|The Frankfurt-Tipp rating:|
|Production country:||Deutschland 2013|
|Running time:||Approx. 104 min.|
Director Markus Goller has taken a temporary leave from his Bavarian homeland after the surprise success of Eine ganz heiße Nummer to work again in Berlin and France with Matthias Schweighöfer, the lead actor of his first hit film Friendship! Based on the novel of the same name by Florian Beckerhoff, Goller's Frau Ella tells the story of Sascha (Schweighöfer), who crashes his taxi after an argument with his girlfriend Lina (Anna Bederke) and ends up in hospital. It's bad enough that Lina has opened up to him about becoming a father, although Sascha is nowhere near ready for such a responsibility. Now he also has to share the hospital room with snoring senior citizen Ella (Ruth Maria Kubitschek).
At first, Sascha is completely annoyed by the situation. But he soon befriends the lovely and somewhat talkative Mrs. Ella and when he finds out that she has let the doctor talk her into a very dangerous eye operation for her, the former medical student makes a drastic decision: he kidnaps Mrs. Ella from the clinic and hides her in the apartment he shares with his best friend Klaus (August Diehl). In the presence of the two young men, the 87-year-old woman really blossoms. When she tells the friends about her one true great love, whom she lost sight of after the Second World War, Sascha and Klaus decide to take a journey into her past with Frau Ella - a journey through which their future will be decisively changed.
At the beginning, Frau Ella still bears clear traits of a typical German comedy from the house of Schweighöfer or Schweiger. The somewhat too intrusive mixed, very interchangeable film music, warm, slightly over-stylized colors and rather directly staged humor suggest that Ms. Ella strikes in a very similar notch, such as Schlussmacher or Kokowääh. But apart from the obvious stylistic similarities, the story quickly goes its own way. Admittedly, these aren't really new and free of all-too-familiar clichés either. Still, Ms. Ella works very well in the end, thanks in particular to the actors and their well-harmonized acting.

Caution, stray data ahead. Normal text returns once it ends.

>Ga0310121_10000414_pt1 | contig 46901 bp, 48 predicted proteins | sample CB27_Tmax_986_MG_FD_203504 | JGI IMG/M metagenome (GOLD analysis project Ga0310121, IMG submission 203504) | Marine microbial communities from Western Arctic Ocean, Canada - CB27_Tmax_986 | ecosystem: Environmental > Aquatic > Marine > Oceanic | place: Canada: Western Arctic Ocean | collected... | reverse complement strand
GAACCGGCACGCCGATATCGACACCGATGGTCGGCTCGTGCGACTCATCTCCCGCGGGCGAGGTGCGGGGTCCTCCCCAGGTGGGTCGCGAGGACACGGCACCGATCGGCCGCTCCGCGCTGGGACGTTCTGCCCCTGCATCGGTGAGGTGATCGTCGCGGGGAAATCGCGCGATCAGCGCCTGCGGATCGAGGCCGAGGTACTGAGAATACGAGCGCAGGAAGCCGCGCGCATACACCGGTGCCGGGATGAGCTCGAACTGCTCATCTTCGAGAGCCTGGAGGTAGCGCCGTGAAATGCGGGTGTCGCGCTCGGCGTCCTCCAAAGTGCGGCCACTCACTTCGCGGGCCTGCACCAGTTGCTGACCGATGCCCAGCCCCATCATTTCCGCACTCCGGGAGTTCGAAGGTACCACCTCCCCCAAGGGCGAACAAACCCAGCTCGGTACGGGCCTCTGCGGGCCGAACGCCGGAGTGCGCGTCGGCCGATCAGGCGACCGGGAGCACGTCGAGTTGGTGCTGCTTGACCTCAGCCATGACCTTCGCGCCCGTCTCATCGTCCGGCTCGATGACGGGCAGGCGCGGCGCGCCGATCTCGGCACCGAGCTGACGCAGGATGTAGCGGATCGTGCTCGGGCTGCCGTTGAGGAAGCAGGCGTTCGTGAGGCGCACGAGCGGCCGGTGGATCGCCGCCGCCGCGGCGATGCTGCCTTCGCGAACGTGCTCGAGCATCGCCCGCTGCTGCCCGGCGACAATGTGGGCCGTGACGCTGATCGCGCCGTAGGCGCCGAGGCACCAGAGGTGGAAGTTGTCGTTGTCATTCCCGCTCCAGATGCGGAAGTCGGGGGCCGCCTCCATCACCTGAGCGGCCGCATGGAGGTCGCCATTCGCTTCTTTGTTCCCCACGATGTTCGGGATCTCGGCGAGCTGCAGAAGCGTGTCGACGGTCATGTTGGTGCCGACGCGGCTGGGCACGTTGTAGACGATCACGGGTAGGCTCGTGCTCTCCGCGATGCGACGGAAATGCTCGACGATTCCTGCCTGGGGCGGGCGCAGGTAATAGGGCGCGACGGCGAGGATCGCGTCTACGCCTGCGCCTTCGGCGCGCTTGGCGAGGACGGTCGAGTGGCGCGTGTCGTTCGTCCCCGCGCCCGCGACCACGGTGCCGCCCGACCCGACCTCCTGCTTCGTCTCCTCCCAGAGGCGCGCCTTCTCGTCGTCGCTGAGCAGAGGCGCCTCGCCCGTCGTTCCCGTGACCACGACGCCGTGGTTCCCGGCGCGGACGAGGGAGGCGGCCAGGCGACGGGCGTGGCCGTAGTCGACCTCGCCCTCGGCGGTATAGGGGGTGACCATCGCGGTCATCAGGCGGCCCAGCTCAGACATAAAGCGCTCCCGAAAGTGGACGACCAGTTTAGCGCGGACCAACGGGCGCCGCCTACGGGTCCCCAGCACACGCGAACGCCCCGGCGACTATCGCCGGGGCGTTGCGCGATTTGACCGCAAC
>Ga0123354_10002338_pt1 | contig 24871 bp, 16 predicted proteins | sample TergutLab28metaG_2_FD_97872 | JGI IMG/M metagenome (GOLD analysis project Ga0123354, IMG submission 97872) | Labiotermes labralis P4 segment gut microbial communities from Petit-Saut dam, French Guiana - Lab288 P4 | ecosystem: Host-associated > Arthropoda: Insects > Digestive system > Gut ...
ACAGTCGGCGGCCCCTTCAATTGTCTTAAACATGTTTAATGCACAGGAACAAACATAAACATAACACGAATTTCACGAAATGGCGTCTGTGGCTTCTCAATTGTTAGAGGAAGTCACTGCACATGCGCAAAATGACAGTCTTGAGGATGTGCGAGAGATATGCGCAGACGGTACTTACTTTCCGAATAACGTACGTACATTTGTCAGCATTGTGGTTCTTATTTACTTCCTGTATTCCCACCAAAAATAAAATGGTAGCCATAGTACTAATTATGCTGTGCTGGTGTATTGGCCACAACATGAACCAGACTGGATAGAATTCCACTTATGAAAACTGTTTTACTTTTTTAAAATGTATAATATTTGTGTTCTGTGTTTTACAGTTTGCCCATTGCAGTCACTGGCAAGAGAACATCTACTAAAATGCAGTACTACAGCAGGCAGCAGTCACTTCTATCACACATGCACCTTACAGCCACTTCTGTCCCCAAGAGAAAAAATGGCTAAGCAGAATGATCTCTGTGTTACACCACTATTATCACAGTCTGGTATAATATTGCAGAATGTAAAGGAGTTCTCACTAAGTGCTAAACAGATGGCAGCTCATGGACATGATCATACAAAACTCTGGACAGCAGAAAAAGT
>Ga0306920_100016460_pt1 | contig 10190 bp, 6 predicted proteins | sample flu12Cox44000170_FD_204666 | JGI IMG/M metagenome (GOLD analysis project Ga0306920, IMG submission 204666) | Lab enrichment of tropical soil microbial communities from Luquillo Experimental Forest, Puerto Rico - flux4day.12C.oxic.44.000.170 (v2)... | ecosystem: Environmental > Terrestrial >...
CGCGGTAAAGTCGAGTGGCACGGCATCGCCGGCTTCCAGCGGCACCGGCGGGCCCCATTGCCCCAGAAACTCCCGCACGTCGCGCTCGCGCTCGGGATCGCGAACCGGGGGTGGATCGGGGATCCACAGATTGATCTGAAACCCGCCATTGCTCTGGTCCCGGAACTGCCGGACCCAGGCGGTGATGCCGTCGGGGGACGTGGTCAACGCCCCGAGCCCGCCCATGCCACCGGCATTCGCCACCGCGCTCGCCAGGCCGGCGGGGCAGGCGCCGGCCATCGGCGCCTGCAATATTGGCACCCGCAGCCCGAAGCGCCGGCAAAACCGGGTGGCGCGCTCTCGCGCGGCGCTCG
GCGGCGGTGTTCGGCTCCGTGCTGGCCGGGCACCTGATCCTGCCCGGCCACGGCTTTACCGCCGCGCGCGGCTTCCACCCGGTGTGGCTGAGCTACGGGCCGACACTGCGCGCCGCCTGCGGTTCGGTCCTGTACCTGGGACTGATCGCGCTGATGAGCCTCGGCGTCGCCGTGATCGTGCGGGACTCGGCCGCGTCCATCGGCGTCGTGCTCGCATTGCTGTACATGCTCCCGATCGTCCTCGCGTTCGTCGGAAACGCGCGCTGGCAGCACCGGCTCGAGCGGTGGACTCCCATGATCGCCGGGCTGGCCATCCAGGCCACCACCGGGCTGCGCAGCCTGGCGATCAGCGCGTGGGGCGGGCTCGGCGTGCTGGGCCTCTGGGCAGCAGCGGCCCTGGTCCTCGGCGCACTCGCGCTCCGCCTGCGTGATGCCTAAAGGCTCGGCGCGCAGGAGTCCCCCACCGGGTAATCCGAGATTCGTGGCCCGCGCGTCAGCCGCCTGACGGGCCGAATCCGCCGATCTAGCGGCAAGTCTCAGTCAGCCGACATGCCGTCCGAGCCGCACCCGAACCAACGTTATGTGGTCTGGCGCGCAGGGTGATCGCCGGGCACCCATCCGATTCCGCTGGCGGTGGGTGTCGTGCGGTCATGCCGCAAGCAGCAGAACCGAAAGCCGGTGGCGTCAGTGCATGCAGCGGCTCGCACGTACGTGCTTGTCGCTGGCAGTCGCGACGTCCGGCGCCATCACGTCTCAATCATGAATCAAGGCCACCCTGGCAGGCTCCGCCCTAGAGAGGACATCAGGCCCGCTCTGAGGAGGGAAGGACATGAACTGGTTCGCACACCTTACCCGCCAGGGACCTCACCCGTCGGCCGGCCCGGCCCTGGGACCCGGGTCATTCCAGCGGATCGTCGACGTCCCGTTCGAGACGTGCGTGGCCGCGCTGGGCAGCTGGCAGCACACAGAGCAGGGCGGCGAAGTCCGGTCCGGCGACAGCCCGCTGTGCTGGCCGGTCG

The film thrives on the unequal pairing of Schweighöfer/Kubitschek, on the clash of youthful hotheadedness and old-age wisdom, and on the divergent charm and wit of two generations. It is a very effective symbiosis in which each actor can profit from the strengths of the other. Although at first glance Matthias Schweighöfer only delivers a slightly altered version of the characters from his last comedies, his performance in the interplay with Ruth Maria Kubitschek somehow seems very refreshing and absolutely fitting and not, as might have been feared at the beginning, a little worn out by now. But Ruth Maria Kubitschek is also at her best in the interplay with her younger co-stars and can fully convince both in the more humorous, as well as in the rather quiet, dramatic scenes.
Great praise also deserves August Diehl, who as a somewhat cranky buddy of Sascha and notorious permanent single delivers a very charming and often really endearing funny performance. The convincing trio plays their way confidently through a solid script that could have used a little more bite and surprises here and there, but overall is sufficient to provide viewers across generations with nice, entertaining entertainment. Markus Goller has staged a successful mixture of straight humor and softer tones, which is not particularly profound, but very likeable. If you like cinema comedies that don't go for the big laughs, but rather for restrained wit and also make use of some sentimentalities here and there, you should definitely join Ms. Ella and her companions on the entertaining road trip to France. Worth seeing
An article by Frankfurt-Tipp